FPI or Foreign Portfolio Investment, on the other hand, means investment made by a foreign investor in the financial instruments or assets of a domestic company. These may be stocks and bonds.

Understanding FDI and FPI with an example

George, a US national, runs a multi-million dollar business in America and is interested in investing in India. He has two ways—FDI and FPI—to do it.

If he wants to take the FDI route, he must:

  • Establish a wholly-owned subsidiary of his US business in India OR
  • Acquire an ownership interest in an Indian company (where he buys a huge stake in a domestic company that interests him) OR
  • Participate in a joint venture
  • Enter into a merger or acquisition deal

In any way George chooses, he will gain a controlling interest in the business. Meaning, he has a say in the operations of the business in India. But, if George is not interested in having a controlling interest in an Indian company and he merely wants to make a profit, he can take the FPI route. Here, he simply purchases equity shares of an Indian company.

Note that FDI is usually done by individuals or businesses that can afford to invest directly in the host country. Whereas, retail investors like you and me, are most likely to take the FPI route. But FDI and FPI are different in a few other ways too, which are worth noting.

Difference between FDI and FPI

Points of differencesFDIFPI
Degree of control in the management of the businessHighNone
Investment horizonLong-termUsually short-term
Ease of entryDifficultRelatively easier
Ease of exitInvestment avenue is quite illiquid, so exiting is not easyInvestment avenue is liquid, so exiting is easy
Form of investmentFunds, R&D, technology, strategies, know-how, and technical knowledgeOnly funds
ImpactCan increase GDPOnly increases the country’s capital
TargetSpecific companyFinancial markets

FDI or FPI, which is better for the economy?

Both FDI and FPI have pros and cons. As mentioned, foreign capital can bridge the gap in funding requirements of an economy. In turn, this contributes to the growth of the target business and creates employment opportunities, which ultimately propels economic growth.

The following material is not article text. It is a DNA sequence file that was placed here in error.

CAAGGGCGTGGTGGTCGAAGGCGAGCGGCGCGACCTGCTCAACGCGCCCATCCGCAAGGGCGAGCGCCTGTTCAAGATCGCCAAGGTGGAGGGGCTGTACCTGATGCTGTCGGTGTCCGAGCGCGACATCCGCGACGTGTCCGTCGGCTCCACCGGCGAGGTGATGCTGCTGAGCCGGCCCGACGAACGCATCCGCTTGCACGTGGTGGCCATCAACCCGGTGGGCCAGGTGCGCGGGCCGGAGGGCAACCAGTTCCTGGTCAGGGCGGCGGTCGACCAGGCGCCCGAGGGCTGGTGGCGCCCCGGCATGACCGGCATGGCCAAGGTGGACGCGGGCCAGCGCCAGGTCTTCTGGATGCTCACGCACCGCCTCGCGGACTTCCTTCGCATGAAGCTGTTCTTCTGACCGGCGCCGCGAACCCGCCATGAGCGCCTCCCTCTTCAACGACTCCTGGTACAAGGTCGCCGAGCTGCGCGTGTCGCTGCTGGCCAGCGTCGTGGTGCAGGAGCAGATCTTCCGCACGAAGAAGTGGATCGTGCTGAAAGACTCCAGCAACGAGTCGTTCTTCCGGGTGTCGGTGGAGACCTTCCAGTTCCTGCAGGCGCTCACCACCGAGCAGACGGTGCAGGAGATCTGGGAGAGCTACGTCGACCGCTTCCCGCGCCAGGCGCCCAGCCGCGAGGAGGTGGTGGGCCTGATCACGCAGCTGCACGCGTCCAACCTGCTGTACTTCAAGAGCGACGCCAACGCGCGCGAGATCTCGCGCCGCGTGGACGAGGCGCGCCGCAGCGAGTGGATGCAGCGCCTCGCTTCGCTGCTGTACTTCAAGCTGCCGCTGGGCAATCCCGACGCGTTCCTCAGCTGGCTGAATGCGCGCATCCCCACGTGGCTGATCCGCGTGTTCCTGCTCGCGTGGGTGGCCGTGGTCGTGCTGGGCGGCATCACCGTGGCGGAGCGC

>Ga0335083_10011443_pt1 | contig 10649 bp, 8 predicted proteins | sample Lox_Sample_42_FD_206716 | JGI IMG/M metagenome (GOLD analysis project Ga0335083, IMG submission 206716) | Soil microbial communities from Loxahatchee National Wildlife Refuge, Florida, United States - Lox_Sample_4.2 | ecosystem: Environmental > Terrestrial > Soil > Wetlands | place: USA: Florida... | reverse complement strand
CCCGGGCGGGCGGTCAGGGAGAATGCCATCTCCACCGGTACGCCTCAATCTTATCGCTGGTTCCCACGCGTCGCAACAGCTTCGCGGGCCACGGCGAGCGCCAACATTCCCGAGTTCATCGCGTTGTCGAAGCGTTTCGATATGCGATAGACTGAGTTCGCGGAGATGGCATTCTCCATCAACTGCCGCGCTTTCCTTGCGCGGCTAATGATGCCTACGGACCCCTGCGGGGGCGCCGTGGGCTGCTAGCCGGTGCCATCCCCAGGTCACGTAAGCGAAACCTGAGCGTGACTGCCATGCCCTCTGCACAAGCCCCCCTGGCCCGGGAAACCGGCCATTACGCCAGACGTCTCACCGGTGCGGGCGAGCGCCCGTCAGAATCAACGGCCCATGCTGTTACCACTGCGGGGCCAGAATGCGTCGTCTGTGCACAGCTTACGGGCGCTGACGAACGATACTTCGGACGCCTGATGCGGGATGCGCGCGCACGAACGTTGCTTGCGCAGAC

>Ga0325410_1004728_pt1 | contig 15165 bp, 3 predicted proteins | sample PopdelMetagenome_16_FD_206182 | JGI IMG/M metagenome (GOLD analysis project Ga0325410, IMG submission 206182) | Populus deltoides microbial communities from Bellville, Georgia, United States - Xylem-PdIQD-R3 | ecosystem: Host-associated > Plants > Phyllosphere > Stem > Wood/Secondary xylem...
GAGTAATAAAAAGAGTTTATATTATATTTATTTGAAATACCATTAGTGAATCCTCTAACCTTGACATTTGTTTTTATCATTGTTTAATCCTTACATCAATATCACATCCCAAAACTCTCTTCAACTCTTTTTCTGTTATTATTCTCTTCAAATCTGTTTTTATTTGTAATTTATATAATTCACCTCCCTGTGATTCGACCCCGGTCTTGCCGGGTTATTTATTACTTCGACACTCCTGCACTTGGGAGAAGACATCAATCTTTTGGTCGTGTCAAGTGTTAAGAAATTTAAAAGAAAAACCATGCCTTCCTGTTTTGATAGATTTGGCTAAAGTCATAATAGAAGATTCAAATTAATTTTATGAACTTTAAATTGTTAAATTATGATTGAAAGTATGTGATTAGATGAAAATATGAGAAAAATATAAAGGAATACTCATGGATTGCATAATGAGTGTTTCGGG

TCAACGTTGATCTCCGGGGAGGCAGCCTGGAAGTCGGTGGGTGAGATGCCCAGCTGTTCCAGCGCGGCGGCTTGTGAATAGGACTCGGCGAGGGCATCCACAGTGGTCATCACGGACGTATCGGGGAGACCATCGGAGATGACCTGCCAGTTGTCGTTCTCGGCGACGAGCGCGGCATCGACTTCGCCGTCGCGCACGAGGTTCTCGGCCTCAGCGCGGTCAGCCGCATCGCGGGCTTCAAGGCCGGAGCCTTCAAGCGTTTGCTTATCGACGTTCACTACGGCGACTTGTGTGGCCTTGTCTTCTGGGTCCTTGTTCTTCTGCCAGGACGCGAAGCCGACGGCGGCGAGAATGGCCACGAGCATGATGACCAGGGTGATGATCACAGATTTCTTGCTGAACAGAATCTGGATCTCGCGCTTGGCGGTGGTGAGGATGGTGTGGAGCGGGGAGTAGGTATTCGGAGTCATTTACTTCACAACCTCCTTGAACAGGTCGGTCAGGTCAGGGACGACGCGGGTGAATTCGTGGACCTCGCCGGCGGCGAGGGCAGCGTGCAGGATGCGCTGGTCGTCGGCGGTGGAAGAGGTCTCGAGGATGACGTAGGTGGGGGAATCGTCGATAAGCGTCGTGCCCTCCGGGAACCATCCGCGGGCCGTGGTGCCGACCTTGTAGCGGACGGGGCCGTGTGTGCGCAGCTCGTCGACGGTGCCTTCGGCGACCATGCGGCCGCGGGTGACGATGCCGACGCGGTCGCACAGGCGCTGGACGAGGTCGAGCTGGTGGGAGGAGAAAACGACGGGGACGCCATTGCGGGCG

But most countries prefer FDI over foreign portfolio investment for the following reasons:

  • Investors making an FDI intend to gain a controlling power in the business’ day-to-day management and strategic plans. They look for long-term gain and so have a long-term investment horizon. This makes FDI a stable and reliable source of foreign investment.
  • FPI, on the other hand, is relatively volatile. This is because investors taking the FPI route only intend to make profits on investing in stocks of domestic companies or bonds floated by the government. They don’t intend to stay long. Also, these instruments are liquid, which makes it easier for them to exit. So, if the FPI investors sense some kind of danger or turmoil in the target business or the broader economy it operates in, they most likely liquidate their investments. Following this, a huge chunk of funds goes out of the economy leading it to sink.

Naturally, economies prefer FDIs over Foreign portfolio investments. However, if the economy and the business is stable, FPIs may stay for long and contribute to economic growth.

What do foreign investors consider before making an FDI or FPI?

Investing in a foreign company is not like taking a walk in the park. It is risky. Therefore, foreign investors consider many factors before parking their funds overseas. These include:

  • Economic factors such as GDP growth, inflation, infrastructure and foreign exchange controls
  • Governmental factors such as policymaker’s business philosophy and political stability
  • Incentives for them relating to tax and property rights
  • Business factors including opportunities and local competition

More on foreign direct investment

According to OECD, a foreign investment qualifies to be an FDI, when an overseas investor invests 10% or more in an India company. FDIs are governed by the FDI policy, which is regulated by the Foreign Exchange Management Act, 2000.

Types of FDI

FDI is of 2 types: automatic route and government route.

1. Automatic route of FDI: here, the investor need not seek RBI’s prior approval to invest in a domestic company. They can inform RBI after making an FDI. Further, this route of foreign investment allows 100% investment in many sectors expect some, which are discussed later